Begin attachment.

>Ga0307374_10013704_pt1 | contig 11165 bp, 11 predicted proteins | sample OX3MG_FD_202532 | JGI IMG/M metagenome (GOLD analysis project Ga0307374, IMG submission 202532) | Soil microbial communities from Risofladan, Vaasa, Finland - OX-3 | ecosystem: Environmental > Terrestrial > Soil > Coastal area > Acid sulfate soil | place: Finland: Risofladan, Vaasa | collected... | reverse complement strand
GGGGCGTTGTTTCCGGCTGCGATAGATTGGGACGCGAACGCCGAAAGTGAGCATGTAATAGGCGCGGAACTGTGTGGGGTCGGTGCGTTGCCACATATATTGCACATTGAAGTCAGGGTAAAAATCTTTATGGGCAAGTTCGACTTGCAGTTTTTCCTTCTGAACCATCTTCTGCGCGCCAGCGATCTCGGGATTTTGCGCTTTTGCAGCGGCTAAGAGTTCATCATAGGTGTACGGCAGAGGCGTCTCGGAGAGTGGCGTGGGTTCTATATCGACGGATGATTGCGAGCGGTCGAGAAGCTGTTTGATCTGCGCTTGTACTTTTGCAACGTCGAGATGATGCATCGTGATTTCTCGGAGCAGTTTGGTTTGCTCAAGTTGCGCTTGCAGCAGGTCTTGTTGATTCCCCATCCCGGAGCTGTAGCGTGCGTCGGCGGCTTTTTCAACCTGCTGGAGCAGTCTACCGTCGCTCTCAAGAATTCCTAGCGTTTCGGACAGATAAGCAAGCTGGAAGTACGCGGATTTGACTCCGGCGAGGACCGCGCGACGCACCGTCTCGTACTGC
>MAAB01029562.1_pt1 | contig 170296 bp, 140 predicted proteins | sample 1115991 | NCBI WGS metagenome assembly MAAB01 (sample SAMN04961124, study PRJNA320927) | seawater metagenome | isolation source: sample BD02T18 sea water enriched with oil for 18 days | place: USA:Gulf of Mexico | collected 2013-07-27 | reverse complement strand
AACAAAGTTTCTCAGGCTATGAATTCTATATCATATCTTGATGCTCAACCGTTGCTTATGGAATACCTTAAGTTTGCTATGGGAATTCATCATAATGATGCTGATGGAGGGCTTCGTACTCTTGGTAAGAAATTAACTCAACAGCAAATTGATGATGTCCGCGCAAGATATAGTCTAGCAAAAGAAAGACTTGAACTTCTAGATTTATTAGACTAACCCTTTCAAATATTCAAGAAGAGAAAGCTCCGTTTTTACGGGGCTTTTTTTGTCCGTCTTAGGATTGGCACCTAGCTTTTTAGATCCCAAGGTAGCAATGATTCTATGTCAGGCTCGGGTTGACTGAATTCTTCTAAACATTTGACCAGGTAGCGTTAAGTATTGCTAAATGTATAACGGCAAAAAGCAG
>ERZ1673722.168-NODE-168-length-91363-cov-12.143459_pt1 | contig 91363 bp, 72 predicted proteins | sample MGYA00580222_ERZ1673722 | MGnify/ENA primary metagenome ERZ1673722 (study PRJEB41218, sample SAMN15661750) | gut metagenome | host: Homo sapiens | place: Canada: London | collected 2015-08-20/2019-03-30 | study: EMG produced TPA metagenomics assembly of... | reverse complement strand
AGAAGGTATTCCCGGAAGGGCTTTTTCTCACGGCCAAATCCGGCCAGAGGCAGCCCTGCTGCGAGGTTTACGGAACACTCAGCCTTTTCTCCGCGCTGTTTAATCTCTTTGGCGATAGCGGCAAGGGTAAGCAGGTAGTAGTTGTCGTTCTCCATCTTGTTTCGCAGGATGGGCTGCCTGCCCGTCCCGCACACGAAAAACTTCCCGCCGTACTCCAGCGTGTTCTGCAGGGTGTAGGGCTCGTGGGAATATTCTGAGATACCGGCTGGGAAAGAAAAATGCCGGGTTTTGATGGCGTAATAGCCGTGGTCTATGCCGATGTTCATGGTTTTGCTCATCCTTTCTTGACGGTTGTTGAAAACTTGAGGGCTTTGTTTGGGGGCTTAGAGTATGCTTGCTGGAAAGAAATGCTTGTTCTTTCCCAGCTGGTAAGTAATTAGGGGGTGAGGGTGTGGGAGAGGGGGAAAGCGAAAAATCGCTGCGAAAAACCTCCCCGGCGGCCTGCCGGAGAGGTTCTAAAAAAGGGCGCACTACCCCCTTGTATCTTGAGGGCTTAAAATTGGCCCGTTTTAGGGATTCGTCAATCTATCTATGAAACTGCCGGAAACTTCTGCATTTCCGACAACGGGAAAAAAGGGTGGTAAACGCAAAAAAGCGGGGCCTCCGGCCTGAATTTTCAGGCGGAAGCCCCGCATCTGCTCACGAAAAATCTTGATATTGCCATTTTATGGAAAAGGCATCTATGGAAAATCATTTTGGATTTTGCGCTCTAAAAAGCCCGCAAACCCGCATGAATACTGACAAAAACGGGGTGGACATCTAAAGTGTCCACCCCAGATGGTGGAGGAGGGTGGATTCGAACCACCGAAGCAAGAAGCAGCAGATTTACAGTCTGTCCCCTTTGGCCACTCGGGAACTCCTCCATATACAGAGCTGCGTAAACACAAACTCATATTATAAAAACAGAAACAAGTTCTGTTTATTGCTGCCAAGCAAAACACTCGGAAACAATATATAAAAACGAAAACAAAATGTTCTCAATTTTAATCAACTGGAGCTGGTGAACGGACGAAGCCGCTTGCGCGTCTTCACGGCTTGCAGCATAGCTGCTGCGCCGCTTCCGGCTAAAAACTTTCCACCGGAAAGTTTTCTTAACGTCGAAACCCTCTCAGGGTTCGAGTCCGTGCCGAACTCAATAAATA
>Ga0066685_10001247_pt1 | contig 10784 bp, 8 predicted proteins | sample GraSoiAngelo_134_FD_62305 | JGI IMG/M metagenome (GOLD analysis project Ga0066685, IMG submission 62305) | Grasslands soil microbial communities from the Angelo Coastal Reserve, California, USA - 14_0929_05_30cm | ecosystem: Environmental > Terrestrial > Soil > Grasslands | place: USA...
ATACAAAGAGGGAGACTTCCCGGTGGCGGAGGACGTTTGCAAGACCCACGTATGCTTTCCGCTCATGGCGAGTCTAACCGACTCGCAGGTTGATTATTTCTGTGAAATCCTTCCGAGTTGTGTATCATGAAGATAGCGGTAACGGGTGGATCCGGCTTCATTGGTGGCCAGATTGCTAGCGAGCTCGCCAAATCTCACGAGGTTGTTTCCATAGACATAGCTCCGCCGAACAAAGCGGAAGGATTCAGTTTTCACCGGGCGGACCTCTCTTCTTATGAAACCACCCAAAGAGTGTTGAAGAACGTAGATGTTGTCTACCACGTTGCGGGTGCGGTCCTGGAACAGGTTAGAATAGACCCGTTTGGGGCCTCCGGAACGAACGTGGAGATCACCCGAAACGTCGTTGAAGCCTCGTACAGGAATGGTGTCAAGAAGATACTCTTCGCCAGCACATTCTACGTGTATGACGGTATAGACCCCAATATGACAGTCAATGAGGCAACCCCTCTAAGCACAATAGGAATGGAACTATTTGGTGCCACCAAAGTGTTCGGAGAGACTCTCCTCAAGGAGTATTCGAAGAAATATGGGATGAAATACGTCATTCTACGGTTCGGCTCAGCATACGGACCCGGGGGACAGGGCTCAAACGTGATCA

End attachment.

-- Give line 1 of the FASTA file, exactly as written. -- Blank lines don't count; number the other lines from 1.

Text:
>Ga0307374_10013704_pt1 | contig 11165 bp, 11 predicted proteins | sample OX3MG_FD_202532 | JGI IMG/M metagenome (GOLD analysis project Ga0307374, IMG submission 202532) | Soil microbial communities from Risofladan, Vaasa, Finland - OX-3 | ecosystem: Environmental > Terrestrial > Soil > Coastal area > Acid sulfate soil | place: Finland: Risofladan, Vaasa | collected... | reverse complement strand